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This chapter is from the book

Getting around Our Scene

Up to this point we haven’t used the Scene View much for our Project. We did a lot of the legwork: bringing in our assets, building our sprite sheets, and creating our GameObjects. But now we really need to get in and get dirty (so to speak). We should first get comfortable with moving around in the environment. Although we are not dealing much with the concept of 3D depth, we should know how to view our GameObjects and Scene in both 2D and 3D space. Let’s get familiar with Scene navigation and object manipulation by creating a test Scene where we can move around:

  1. Start by creating a new Scene.
  2. In the Scene View control bar, toggle the workspace from 2D to 3D.
  3. Create a Cube GameObject by going to the GameObject menu > Create Other and selecting Cube.
  4. Reset the Cube’s Transform values all to 0. With the Cube selected, in the Inspector, right-click the gear icon to the right of the Transform Component and select Reset.

Scene Gizmo

To begin, it helps to know how 3D space works. Take a look at the little colored Gizmo in the top right corner of the Scene View. This is the Scene Gizmo (Figure 4.2).

Figure 4.2

Figure 4.2 The Scene Gizmo

In 3D space, there are three different axes that determine the direction you are facing or the direction in which an object is moving. The red (X-axis), green (Y-axis), and blue (Z-axis) axes on the Scene Gizmo help clarify this. An easier way to understand this concept is that the X-axis runs left to right, the Y-axis runs up and down, and the Z-axis moves front (near) to back (far). We will get a better understanding of this in just a bit when we move our cube around in 3D space.

Perspective versus Isometric

Our Main Camera works in perspective view. This means that we can see our cube object in our Scene with multiple converging angles (perspective viewpoints). Most likely if you haven’t moved your view around, you will see two sides of the cube running off into a two-point perspective view.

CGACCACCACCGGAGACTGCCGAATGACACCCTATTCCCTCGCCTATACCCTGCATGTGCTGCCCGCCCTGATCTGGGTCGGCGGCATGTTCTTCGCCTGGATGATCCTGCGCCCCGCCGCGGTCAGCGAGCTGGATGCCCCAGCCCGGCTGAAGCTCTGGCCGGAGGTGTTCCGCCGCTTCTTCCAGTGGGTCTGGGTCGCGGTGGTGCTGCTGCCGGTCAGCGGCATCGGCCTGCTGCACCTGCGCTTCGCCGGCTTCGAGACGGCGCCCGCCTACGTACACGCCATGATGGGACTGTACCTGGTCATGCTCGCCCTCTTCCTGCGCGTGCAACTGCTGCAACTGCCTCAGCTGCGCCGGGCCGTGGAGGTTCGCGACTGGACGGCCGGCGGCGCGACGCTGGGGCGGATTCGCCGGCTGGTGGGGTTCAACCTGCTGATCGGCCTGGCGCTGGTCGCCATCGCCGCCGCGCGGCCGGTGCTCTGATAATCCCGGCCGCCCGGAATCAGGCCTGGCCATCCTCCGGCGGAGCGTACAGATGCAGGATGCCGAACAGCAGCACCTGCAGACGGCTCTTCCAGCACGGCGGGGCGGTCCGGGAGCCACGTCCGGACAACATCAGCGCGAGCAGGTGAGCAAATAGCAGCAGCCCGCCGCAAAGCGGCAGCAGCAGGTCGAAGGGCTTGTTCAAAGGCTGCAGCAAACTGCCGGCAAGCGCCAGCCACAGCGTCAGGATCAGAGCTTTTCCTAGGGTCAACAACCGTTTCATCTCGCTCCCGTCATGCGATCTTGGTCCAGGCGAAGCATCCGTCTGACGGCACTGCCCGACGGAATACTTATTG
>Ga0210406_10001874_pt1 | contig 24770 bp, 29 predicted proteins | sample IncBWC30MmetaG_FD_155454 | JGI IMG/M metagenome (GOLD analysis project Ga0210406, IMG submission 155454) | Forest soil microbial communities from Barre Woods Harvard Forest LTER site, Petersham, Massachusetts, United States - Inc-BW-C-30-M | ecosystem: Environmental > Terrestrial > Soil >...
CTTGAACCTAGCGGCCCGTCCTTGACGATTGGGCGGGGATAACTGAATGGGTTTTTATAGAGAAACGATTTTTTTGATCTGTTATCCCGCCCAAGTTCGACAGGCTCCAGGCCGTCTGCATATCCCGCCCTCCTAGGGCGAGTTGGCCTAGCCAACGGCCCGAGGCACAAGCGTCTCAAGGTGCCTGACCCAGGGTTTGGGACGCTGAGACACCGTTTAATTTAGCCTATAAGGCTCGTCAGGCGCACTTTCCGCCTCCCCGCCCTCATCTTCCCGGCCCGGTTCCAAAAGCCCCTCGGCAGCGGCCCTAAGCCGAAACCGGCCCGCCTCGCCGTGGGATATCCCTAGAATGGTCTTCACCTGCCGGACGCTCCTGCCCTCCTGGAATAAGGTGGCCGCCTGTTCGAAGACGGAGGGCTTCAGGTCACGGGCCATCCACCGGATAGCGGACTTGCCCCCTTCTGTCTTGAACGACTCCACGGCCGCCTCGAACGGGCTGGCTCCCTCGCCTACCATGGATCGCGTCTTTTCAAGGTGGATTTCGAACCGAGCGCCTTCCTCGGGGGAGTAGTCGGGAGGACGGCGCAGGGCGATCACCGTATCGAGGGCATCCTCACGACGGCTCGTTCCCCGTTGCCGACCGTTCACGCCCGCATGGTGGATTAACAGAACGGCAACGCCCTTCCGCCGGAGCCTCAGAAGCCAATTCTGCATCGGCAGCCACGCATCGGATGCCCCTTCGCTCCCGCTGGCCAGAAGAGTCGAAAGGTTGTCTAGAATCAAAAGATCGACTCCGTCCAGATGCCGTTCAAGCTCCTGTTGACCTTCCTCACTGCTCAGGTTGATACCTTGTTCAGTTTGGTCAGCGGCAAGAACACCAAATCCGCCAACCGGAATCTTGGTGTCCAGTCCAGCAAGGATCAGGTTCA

Isometric view refers to the camera having equal projection of all three axes. This makes your Scene appear as though it has very little depth. We will see more of this isometric relation when we start laying down our objects using a 2D orthographic mode for the camera. Figure 4.3 shows an example of perspective and isometric cameras. Notice how the objects on the left appear to have depth and foreshortening, while the objects on the right appear flat and almost as though they exist on the same plane.

Figure 4.3

Figure 4.3 A perspective camera (left) and an isometric camera (right)

Camera Controls

There are a few different methods for getting around in 3D space inside Unity. If you come from any type of 3D background or have played a third-person-style game, you will easily grasp this concept.

Arrow Keys

One method of moving around in the Scene View is using the arrow keys on your keyboard. If you are at all familiar with moving around in a third-person game, the arrow keys work the same way: up and down to move you forward and back, and left or right to pan the camera sideways.

WASD Movement

This is the movement that exactly replicates most PC-style games. While the arrow keys method is very similar, this one uses the W, A, S, and D keys for movement while using the mouse to direct the camera for that movement. To enable the WASD keys, you must first hold down the right mouse button.

Mouse Shortcut

The mouse movement is the most efficient method as you can still easily move about in the Scene but also keep the Transform tools for manipulating the GameObjects. While this method is most effective with a three-button mouse, you can use a two-button (no scroll wheel) or even a one-button mouse (most common for Macs or trackpad users). Table 4.1 gives shortcuts to help clarify this.

Table 4.1 Mouse Movement for One, Two, or Three Button Mouse


One Button

Two Button

Three Button


Alt1Ctrl(Cmd) and click-drag

Alt1Ctrl(Cmd) and click-drag

Alt and middle click-drag


Alt and click-drag

Alt and click-drag

Alt and click-drag


Alt and right click-drag

Alt and right click-drag or use the Scroll wheel

Hand Tool

Another method is to use the Hand tool (Figure 4.4). You can access it by tapping the Q key on the keyboard. In this mode, you are able to control the camera movements simply by using the mouse.

Figure 4.4

Figure 4.4 Transform tools with the Hand tool selected

By holding down the Alt or Ctrl keys, you can orbit or zoom the camera respectively. Also, holding down Shift while using these will increase how fast the camera orbits and zooms.

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